Even if you spend less than 183 days in New York (a statutory non-resident) in a given tax year, it may be hard to claim domicile in Florida if nothing significant has changed in your daily life. Auditors will analyze your time spent in New York relative to time in Florida such as work, recreation, family time and how you conduct your financial affairs. Auditors will focus on the overall living pattern, and determine if that pattern provides strong evidence that Florida or other new location has become the taxpayer’s domicile. If you spent significant time in another state (with income tax) for work purposes, be careful that you don’t get double-taxation on your income from both states. Remember, the burden of proof is on the taxpayer to prove days not spent in New York, and any part of a day spent in New York is counted as a New York day.
- Valuables / Possessions
People who move permanently to another state with no plans to return would bring their prized possessions with them — things that are financially or sentimentally valuable. Auditors will ask for records that show proof of the location of those goods in a given tax year. Here we are talking about family heirlooms, works of art, books, stamps, coins etc. Moving records documenting the transit, or insurance records documenting policy riders can be very helpful.
- Pull of family ties
This factor carries the least weight of the other four, but may still be considered if absolutely necessary. People who regularly spend time in New York to be with family can still prove they are residents of another state. However, family visiting the taxpayer in Florida is generally more helpful.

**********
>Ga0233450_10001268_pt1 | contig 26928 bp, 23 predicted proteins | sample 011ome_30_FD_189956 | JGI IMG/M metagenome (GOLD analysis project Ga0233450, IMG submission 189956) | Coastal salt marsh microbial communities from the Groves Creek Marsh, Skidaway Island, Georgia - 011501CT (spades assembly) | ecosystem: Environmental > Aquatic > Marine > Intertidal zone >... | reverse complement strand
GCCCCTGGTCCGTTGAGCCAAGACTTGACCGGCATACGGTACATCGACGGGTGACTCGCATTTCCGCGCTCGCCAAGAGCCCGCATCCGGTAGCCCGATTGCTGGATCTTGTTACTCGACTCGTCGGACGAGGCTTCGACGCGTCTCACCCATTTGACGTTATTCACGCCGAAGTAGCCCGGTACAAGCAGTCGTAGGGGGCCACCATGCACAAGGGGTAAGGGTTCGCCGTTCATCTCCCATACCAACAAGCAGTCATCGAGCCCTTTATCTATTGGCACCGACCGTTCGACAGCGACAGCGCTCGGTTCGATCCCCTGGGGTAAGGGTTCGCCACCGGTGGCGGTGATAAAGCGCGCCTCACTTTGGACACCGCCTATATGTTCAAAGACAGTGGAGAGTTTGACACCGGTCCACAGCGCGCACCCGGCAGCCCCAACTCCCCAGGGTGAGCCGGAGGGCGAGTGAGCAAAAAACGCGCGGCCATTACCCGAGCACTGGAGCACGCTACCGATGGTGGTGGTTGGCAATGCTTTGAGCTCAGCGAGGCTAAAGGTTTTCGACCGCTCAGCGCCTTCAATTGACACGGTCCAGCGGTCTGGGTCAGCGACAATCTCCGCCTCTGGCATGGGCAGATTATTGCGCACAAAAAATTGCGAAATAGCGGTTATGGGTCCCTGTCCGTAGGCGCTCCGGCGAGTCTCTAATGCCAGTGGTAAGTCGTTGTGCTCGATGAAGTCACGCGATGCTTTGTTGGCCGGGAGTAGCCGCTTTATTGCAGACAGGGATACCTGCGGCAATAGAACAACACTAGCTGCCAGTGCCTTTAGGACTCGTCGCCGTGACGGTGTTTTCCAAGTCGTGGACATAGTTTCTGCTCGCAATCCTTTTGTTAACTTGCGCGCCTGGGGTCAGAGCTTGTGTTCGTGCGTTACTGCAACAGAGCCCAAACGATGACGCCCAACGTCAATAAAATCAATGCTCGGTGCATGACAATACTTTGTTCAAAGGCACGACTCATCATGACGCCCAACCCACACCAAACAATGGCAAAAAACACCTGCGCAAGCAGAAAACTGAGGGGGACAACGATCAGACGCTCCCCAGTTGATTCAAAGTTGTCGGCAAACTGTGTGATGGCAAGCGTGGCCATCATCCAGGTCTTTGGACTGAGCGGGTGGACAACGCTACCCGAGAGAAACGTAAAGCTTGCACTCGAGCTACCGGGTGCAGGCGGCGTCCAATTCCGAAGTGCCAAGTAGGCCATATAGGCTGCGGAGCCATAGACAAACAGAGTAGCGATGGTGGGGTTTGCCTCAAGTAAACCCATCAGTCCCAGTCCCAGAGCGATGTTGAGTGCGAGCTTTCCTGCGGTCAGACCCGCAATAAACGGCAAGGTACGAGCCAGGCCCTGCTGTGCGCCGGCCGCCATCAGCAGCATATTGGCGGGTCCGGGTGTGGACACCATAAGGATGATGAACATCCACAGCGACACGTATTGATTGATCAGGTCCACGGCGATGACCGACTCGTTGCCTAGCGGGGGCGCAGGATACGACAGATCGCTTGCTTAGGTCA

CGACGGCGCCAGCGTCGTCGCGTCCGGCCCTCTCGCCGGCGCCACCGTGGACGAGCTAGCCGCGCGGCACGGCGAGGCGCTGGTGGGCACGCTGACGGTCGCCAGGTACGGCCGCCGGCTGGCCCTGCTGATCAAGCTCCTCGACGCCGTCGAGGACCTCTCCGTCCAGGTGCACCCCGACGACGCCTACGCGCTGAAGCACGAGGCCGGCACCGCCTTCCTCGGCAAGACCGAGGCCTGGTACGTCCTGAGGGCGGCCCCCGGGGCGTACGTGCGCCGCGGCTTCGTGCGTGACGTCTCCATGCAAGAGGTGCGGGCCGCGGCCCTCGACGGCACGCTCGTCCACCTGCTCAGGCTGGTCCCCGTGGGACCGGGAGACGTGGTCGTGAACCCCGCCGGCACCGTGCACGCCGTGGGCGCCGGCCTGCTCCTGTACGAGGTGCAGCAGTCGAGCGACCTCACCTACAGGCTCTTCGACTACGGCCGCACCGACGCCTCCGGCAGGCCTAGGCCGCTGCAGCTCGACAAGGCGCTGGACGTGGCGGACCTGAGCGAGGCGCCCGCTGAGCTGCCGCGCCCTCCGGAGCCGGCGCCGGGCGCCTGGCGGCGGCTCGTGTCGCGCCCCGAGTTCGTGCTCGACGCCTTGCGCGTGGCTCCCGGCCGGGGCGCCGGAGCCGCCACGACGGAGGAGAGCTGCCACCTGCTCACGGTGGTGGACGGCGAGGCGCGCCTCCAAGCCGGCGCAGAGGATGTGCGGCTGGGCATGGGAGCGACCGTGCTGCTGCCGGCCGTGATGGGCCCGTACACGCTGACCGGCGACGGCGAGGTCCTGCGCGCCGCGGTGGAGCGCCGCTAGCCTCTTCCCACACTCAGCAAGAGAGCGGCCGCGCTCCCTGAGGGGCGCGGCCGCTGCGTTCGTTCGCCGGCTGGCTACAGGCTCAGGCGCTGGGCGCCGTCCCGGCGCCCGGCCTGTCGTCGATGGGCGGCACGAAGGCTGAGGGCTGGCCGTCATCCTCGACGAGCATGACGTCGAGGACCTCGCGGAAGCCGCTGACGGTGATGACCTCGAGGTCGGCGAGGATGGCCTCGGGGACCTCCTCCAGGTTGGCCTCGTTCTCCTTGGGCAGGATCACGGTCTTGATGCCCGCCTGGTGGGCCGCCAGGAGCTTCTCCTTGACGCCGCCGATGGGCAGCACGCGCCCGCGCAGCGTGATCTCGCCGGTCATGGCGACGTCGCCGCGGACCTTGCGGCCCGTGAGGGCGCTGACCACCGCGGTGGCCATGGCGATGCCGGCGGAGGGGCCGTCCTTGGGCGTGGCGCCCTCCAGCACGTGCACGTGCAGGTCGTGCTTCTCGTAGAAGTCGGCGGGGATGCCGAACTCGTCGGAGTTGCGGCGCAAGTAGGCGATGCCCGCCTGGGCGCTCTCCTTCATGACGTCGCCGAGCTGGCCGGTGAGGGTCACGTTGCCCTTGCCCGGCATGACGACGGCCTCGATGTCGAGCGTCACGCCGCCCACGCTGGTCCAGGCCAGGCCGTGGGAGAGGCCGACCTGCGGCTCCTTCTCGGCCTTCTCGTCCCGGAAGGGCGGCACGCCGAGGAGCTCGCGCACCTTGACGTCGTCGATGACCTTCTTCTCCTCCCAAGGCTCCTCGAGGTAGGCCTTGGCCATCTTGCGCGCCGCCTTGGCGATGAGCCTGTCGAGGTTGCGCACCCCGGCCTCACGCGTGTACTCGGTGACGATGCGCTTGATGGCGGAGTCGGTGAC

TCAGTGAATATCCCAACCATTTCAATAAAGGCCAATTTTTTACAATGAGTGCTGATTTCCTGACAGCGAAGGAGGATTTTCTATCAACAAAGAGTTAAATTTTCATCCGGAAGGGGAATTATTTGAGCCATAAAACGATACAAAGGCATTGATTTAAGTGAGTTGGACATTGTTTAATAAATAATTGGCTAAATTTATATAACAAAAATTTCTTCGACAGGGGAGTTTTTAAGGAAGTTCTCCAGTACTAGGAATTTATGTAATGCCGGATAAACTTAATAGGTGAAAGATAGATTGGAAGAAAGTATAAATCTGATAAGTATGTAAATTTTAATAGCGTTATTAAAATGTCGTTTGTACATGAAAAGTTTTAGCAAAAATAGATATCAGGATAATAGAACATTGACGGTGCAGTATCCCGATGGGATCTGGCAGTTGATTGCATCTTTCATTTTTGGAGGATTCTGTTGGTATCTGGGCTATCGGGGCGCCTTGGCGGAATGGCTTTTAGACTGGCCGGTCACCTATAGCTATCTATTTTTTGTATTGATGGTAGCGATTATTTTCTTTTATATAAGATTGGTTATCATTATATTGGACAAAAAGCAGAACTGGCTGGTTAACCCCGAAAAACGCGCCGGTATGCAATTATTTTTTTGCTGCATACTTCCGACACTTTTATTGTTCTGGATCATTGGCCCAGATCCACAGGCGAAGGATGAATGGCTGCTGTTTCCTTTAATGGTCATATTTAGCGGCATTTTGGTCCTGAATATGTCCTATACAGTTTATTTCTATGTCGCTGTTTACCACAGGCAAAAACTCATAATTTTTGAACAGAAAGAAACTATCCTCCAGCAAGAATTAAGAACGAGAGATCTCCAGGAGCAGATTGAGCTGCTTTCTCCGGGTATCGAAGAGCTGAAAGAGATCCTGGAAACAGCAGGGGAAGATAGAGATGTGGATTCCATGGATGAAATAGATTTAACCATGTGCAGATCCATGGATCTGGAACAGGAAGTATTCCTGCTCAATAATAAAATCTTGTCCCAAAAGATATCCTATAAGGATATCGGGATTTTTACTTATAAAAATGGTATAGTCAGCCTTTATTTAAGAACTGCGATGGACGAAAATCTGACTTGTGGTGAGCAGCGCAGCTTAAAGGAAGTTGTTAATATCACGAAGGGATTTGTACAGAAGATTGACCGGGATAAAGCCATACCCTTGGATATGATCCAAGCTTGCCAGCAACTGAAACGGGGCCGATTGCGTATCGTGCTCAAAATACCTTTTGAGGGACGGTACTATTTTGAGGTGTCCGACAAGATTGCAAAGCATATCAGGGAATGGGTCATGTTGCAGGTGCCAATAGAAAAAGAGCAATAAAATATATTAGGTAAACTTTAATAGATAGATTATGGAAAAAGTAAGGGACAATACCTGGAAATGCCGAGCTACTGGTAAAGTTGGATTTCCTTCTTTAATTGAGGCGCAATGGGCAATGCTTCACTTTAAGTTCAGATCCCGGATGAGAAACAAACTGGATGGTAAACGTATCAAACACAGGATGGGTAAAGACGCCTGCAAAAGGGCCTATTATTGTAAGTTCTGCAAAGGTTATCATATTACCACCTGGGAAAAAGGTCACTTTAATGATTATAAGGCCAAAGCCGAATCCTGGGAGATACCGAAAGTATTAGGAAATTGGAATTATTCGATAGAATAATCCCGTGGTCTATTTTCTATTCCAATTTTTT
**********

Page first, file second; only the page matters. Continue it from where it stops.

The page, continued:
Domicile planning can support intent.
For New York residents who are establishing, or thinking of establishing, domicile in Florida (irrespective of hurricane season), they need to first start spending more than 183 days a year in Florida. Next, they should apply for a homestead exemption in Florida, showing intent to make Florida their permanent home. In writing, they should note the official date of change of residence as well as the reason for their move, such as retirement or marriage. Remember, the law requires that the taxpayers prove, by clear and convincing evidence, that they abandoned the former New York domicile and clearly established a new domicile in Florida.
Other factors and decisions that support your intent include:
- State where the taxpayer is registered to vote
- The state of issuance of a driver’s license
- Location of schools that children attend
- Memberships in country clubs, fitness clubs or civic organizations
- Credit card statements, where bills are sent and where money is spent
- Location of bank accounts, investments and ATM withdrawals
- Records of airline frequent flier miles and passports
- Church attendance and membership
- Location of doctors, dentists, attorneys, accountants
- Official mailing address where mail is received
- Location of auto, boat and airplane registrations
- Legal documents such as wills declaring Florida as your domicile
Besides demonstrating in these ways that your daily life is happening in Florida, it’s a good idea to keep a diary and calendar of your time spent in New York, including airline and travel receipts to support your calendar. In some rare instances, New York may subpoena your cell phone records to see what cell towers you are “pinging” off of when making or receiving calls. Keep this documentation until New York’s statute of limitations for tax return audits has expired, which is after three tax years.
It is possible and legal to establish domicile in Florida even if you visit family and friends in New York, have investments or even rent a home here. With careful planning, you may still pay some income tax, but it’s better than paying more tax than necessary — or pretending you no longer have ties to New York.
Robert E. White, CPA, PFS, is a partner with Long Island’s Markowitz, Fenelon & Bank LLP. He is personal financial specialist who focuses on tax planning for individuals and closely held business owners. Contact him at email@example.com.